## Graph Coloring

# Graph Coloring

**Bart Massey**

### More About Graphs

Degree of vertex: number of impinging edges

- D(G) = maximum degree of any vertex in V

Clique: Subset W of V such that for all v1, v2 in W, (v1, v2) in E

- w(G) = size of largest clique in G

Independent Set: Subset W of V such that for all v1, v2 in W, (v1, v2) not in E

k-Partite Graph: Can partition V into k subsets V1..Vk such that there exists no edge (v1, v2) in E such that v1 and v2 are in the same partition.

- bipartite: k = 2
- tripartite: k = 3

### Graph Families

Clique Dn

Cycle Cn

Star Sn

Wheel Wn

Line Ln

Forest, Tree

### Graph Coloring

Coloring is function f : V -> N+

By convention, f is compact on range: range(f) = {1..k} for some k

A legal coloring is a coloring such that for every edge (v1, v2) in E f(v1) <> f(v2)

Graphs can be partially colored: make f a partial function

Finds independent sets

- In fact, k-coloring finds k-partite sets

### Chromatic Number

Usually interested in finding smallest number of colors that will color a given graph

- Or testing whether graph can be colored with k colors

k = X(G) is the "chromatic number" of G: smallest number of colors that will work

### Applications

Applications are around avoiding forbidden sharing

Map coloring: Bordering states cannot have same color

Team formation: Incompatible people cannot be on same team

Register Allocation: Values in use at same time cannot be in same register

Scheduling: Tasks that depend on each other cannot be done at the same time

### Constraints on Chromatic Number

Obviously 2 <= X(G) <= |V| for non-trivial graphs

w(G) <= X(G) <= D(G) + 1

- Unless G is an odd cycle or a clique, X(G) <= D(G)

Proof that X(G) <= D(G) + 1

- Base Case: True for single vertex
- Inductive Case:
- G' = G \ ({v}, edges(v)) for some vertex v in V
- D(G') <= D(G)
- X(G') <= D(G') + 1 by induction
- Now reinsert v: since v could be connected to at most every vertex of G', then there must always be one free color of D(G) + 1 colors

See paper for other bounds

### Preconditioning Graphs For Coloring

Color separate components separately

Chaitin's Reduction:

- Remove any nodes of degree < 2 from the graph
- Iterate until all nodes are of degree >= 2
- If a better lower bound on X(G) is known, use that instead of 2

### Heuristic Greedy Sequential Coloring

Basic idea:

- Let P be a permutation of the vertices of V
- For each v in P, color v with the smallest legal color

Can fix P up front, or determine next element dynamically

Heuristic fails by using too many colors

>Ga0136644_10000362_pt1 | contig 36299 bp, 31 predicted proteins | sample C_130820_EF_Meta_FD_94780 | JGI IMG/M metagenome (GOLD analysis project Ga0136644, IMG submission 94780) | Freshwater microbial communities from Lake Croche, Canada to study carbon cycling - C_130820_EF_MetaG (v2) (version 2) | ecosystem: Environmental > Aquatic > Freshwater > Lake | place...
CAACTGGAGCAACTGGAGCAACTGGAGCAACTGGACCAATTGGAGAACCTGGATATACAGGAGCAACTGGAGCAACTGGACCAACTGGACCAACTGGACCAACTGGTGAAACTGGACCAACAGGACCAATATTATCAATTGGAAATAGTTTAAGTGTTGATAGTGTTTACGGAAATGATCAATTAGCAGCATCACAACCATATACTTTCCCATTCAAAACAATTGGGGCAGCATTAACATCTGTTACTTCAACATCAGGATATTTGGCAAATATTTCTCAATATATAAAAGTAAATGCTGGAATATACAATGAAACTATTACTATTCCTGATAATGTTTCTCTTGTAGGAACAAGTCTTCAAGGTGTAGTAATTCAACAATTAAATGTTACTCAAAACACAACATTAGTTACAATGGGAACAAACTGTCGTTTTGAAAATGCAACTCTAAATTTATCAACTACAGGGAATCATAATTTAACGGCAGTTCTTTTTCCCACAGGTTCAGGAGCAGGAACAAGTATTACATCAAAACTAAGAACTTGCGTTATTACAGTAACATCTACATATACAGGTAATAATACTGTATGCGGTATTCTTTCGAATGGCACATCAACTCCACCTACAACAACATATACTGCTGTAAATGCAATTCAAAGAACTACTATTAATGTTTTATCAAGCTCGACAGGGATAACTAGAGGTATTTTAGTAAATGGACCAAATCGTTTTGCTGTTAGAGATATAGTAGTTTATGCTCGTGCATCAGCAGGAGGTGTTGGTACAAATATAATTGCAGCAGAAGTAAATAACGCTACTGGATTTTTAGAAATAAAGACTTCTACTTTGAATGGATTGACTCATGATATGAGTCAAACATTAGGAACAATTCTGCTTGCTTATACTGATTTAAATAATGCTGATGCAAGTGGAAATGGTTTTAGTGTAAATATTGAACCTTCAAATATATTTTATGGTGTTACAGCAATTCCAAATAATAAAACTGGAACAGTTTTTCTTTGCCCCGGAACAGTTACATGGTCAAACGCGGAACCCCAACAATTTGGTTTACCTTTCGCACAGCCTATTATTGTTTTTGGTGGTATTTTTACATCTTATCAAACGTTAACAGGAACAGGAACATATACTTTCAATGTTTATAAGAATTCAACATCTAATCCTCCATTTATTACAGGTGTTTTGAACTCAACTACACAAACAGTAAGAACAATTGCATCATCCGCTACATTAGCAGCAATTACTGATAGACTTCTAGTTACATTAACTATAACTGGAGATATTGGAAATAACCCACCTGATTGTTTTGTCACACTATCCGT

- Performance Guarantee: X(H(G)) / X(G)
- Performance Guarantee is usually linear

### Fixed Permutations

Random (RS): Fast, but works poorly

Largest-degree First (LF): Fast, works better

Smallest Last (SL):

- Order vertices from smallest to largest "reduced degree"
- P is reverse of this sequence
- Fast, works still better
- Colors all planar graphs in 6 colors!

### Dynamic Permutations

Connected Sequential (CS): Ensure that every vertex in P is connected to a predecessor in P

- Static method
- Fast (e.g. DFS, BFS)
- Avoids some pathologies, e.g. Cn

Saturation Largest First (SLF): Color vertices in order of most neighbor colors, break ties by largest degree

- O((|V| + |E|) lg |V|) time (how?)
- Works well

Greedy Inductively Sequential (GIS): Color vertices by exhausting each color in turn

`To exhaust color c: while there is a set W of vertices that can be colored with c Let v be a vertex in W with smallest degree in the subgraph of uncolored vertices color v with c`

- O(|V||E|) time
- Good performance guarantee: O(n / lg n)
- Not so great in practice

### Color Interchange

If a vertex v requires a new color during greedy sequential coloring:

`for each color c1 neighboring v for each color c2 not neighboring v swap c1 and c2 in G if the result is still a legal coloring stop undo the swap fail`

If interchange succeeds, then v can be colored with an existing color

### Improving Performance By Search

Sometimes worth paying lots of extra computation cost to reduce X(H)

Obvious method: Optimizing Search

- Find X(H) by applying some heuristic H
- Set a bound k = X(H) - 1
- Run H again, but instead of assigning color k + 1, fail and backtrack
- Must allow H to choose any color, not just lowest priority
- But try in priority order

- Repeat until fail or out of time

Gets expensive fast

### Complexity Results

General Graphs

- 2-coloring: O(|E|) time
- 3+-coloring: NP-complete

Planar Graphs

- 2-coloring: O(|E|) time
- 3-coloring: NP-complete
- 4+-coloring: O(1) time (yes)

### Direct Search

```
To find a coloring of a partially-colored graph G
a heuristic H and a color bound k
if G is totally colored
return (G, k)
let v be the next vertex in V according to H
if no color in 1..k is a legal color for v
color v with k + 1
return partial-color(G, k + 1)
k_min <- |V|
for c = 1 .. k
if c is not a legal color for v
continue
color v with c
(G', k') <- partial-color(G, k)
if k' < k_min
G_min <- G'
k_min <- k'
return (G_min, k_min)
```

### SAT-based Search

Basic idea

- Build a prop SAT instance that is satisfiable iff graph G can be colored with k colors
- Run a stock SAT solver on G
- Binary search or something for best coloring
- Translate the result out

Works because modern SAT solvers are magic fast

Easier than building a custom search

### SAT Transformation For Graph Coloring

```
SAT-from-GC(graph G=(V, E), limit k colors):
-- enforce the edge constraints
∀ (v[i], v[j]) in E
∀ c in 1..k
emit clause (¬ v[i,c] ∨ ¬ v[j,c])
-- ensure that every vertex is colored
∀ i in 1..|V|
emit clause (v[i,1] ∨ v[i,2] ∨ .. ∨ v[i, k])
-- ensure that every vertex is uniquely colored
∀ i in 1..|V|
∀ c in 1..k
∀ c′ in 1..k
if c ≠ c′
emit clause (¬ v[i,c] ∨ ¬ v[i,c′])
```